As the weather gets colder and the days get shorter, few things sound more comforting than sitting in a warm house with a hot drink in one hand and a good book in the other. But who’s here for comfort? These six haunted house novels will bring a chill to your cozy winter home, sour that cup of hot chocolate and have you looking nervously at the walls, trying to decipher their wicked intent. Read on for our top six picks!
The Turn of the Screw by Henry James
When The Turn of the Screw was first published, Ainlee’s Magazine said that Henry James “is by no means a safe author to give for a Christmas gift.” What better recommendation could you ask for? A naïve and overly confident governess accepts a job to move to a manor and raise two children who seem too angelic to be real. Then she sees the ghosts of two deceased servants watching the children. It isn’t long before they start watching back.
Henry James’ style makes for wonderful reading but it also suits this overly-assured narrator with a heartfelt sense of duty. Are the ghosts real or in her head? That’s divided critics for 120 years and they’ll be divided for 120 more. This terrifying, artful study in ambiguity makes nobody wrong; but everyone who reads it will see silent strangers watching them for a lifetime.
The Haunting of Hill House by Shirley Jackson
The renaissance Shirley Jackson has experienced over the past ten years is well deserved. The Haunting of Hill House strikes a perfect balance of terror with comedy, loneliness with humanity. With every smile comes a tear. With every laugh, a spasm of fear.
The novel follows four characters investigating Hill House for paranormal goings on. It’s all very scientific, so what could go wrong? Eleanor, the protagonist who has previously experienced poltergeist activity, welcomes the invitation to Hill House as an escape from the lonely, cloistered life she’s lived until now. Introverted and meek, her family has boxed her into houses all her life. Hill House is the first one she ever chose to enter; and as danger increases, so does her desperation to stay. It’s hard to tell what’s scarier: the haunting or the depth of Eleanor’s loneliness.
House of Leaves by Mark Z. Danielewski
Materializing in book form in 2000, House of Leaves got the new millennium off to a disorienting, inventive and terrifying start. What better book to finish a year like 2020?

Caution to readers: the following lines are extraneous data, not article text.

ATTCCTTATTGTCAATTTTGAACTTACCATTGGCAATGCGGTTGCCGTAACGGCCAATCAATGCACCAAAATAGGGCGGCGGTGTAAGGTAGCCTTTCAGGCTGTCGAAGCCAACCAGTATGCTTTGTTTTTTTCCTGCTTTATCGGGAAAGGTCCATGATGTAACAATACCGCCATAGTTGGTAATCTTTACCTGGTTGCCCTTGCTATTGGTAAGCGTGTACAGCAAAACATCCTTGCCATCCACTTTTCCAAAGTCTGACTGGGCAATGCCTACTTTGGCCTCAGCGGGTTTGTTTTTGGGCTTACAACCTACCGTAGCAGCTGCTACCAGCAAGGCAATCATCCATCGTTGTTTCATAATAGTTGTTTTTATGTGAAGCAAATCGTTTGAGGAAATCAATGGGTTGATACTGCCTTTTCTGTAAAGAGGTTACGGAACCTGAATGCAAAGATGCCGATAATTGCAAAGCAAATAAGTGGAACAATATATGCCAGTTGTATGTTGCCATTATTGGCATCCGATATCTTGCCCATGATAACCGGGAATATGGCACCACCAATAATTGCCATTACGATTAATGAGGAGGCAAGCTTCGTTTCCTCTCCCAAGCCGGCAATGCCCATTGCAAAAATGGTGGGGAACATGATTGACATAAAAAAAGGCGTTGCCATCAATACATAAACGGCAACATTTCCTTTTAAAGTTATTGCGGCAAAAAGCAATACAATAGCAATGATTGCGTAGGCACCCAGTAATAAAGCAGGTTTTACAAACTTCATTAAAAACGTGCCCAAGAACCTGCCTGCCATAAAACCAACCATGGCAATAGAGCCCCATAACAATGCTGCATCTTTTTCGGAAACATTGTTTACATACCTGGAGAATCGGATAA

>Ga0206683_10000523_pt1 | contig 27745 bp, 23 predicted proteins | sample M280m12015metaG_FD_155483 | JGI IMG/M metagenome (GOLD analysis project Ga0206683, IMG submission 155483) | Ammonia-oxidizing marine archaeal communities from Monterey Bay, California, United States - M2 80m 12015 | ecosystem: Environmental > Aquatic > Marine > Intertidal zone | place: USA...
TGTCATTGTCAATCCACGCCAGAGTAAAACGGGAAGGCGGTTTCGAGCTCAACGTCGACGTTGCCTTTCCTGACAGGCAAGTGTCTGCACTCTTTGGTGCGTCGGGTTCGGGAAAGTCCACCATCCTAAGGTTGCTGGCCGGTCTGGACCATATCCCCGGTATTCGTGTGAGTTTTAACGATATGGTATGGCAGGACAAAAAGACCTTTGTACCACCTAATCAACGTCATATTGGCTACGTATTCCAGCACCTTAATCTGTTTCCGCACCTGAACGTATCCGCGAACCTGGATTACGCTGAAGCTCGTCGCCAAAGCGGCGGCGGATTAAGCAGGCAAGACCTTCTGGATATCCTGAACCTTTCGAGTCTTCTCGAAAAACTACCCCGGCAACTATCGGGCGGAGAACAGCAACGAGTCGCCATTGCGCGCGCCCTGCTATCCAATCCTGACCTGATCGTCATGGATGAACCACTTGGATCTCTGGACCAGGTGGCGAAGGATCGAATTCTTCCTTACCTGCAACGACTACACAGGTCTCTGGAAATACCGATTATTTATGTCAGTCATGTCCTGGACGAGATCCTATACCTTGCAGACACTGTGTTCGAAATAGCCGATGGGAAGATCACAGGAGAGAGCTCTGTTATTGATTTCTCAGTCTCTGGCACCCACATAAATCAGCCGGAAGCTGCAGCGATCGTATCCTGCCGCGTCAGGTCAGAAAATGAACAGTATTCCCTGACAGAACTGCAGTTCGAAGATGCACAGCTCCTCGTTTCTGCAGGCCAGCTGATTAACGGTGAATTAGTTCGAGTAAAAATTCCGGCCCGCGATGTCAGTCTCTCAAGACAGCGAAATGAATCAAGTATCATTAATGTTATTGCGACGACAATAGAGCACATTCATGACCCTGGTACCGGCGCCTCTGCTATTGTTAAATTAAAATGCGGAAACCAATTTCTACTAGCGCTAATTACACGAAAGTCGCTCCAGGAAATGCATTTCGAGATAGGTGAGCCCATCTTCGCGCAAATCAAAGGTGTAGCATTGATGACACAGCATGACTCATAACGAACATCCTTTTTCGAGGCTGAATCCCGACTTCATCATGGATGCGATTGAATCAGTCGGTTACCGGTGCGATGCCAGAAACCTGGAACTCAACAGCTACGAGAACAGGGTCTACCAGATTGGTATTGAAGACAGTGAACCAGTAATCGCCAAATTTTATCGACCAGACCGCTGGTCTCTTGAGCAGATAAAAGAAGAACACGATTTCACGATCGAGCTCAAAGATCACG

The novel pivots between two stories: Will Navidson’s family moving into a house that’s growing and shifting on the inside and Johnny Truant’s story of confronting family trauma and abuse. It’s one of the more daunting haunted house novels to start. The style is demanding with its experiments in design and typography. You’ll read labyrinthine competing stories and overlapping texts that will lead you down narrative rabbit holes. You’ll decipher, decode and at times have to fill in the blanks. I won’t lie. Sometimes it’s tedious, but it’s always rewarding. The style amplifies the horror in a way that gives you the impression of being lost in a haunted house yourself. It’ll drive some readers mad and terrify others. But regardless of which type you are, you’ll hear a dark growl in every banal noise your house makes long after you’ve put the book down.
The House Next Door by Anne Rivers Siddons
When Colquitt and Walter see a young couple building a new house next door in their affluent neighborhood, their biggest concern is how often the sweet (but slightly irritating) wife will drop in to visit. But then tragedy strikes and their new neighbors leave under a cloud of sadness and shame. As the house becomes increasingly violent to its owners, it begins to tear the neighborhood apart.
This is unique among haunted house novels as these protagonists don’t live in the haunted house. The horror is less direct, but it feels very real. Should Colquitt and Walter ignore their neighbors’ tragedies or try to stop them? There are limits to intimacy in this wealthy suburb. “In distance there is decency,” Colquitt thinks during one neighborhood get-together. To hold onto their waspish ideal, there have to be sacrifices. What’s more terrifying: the evil forces at work in the house or the ones at work in the society that the protagonists live in?
The Tenant by Roland Topor
In Paris, finding an apartment is a herculean task. So when Trelkovsky, a shy thirty-something, finds an opening, he jumps at the offer. Knowing that the previous tenant, Simone Choule, committed suicide by defenestration isn’t pleasant, but he can’t afford to be picky. Then the moment he moves in, the neighbors and the building itself begin a harassment campaign that becomes increasingly surreal and weird as it chips away at Trelkovsky’s identity. Did the building do the same to Simone Choule? Did it pressure her and push her until she threw herself from the window? The Tenant serves claustrophobia and agoraphobia in equal measure. As the apartment tightens its hold on Trelkovsky, a feeling of panic inexorably increases. What lengths will he go to in order to get out?
The Uninvited by Dorothy Macardle
Roderick and his sister Pamela abandon London when they find an inexpensive but beautiful house on the Devon coastline. The sellers, a retired navy commander and his granddaughter, warn them that the place had been unoccupied for years and the previous occupants had experienced “disturbances.” That doesn’t deter these rational, cool-headed Londoners. They buy the property and turn it into a dream house. However, when they invite the former owner over, the house’s history of cruelty and death begins to manifest itself in increasingly mournful and menacing apparitions. Dorothy Macardle, a staunch Irish nationalist and feminist, deserves a revival for this brilliant contribution to twentieth century haunted house novels. Beautifully written, spooky, mysterious and feminist. What’s not to love?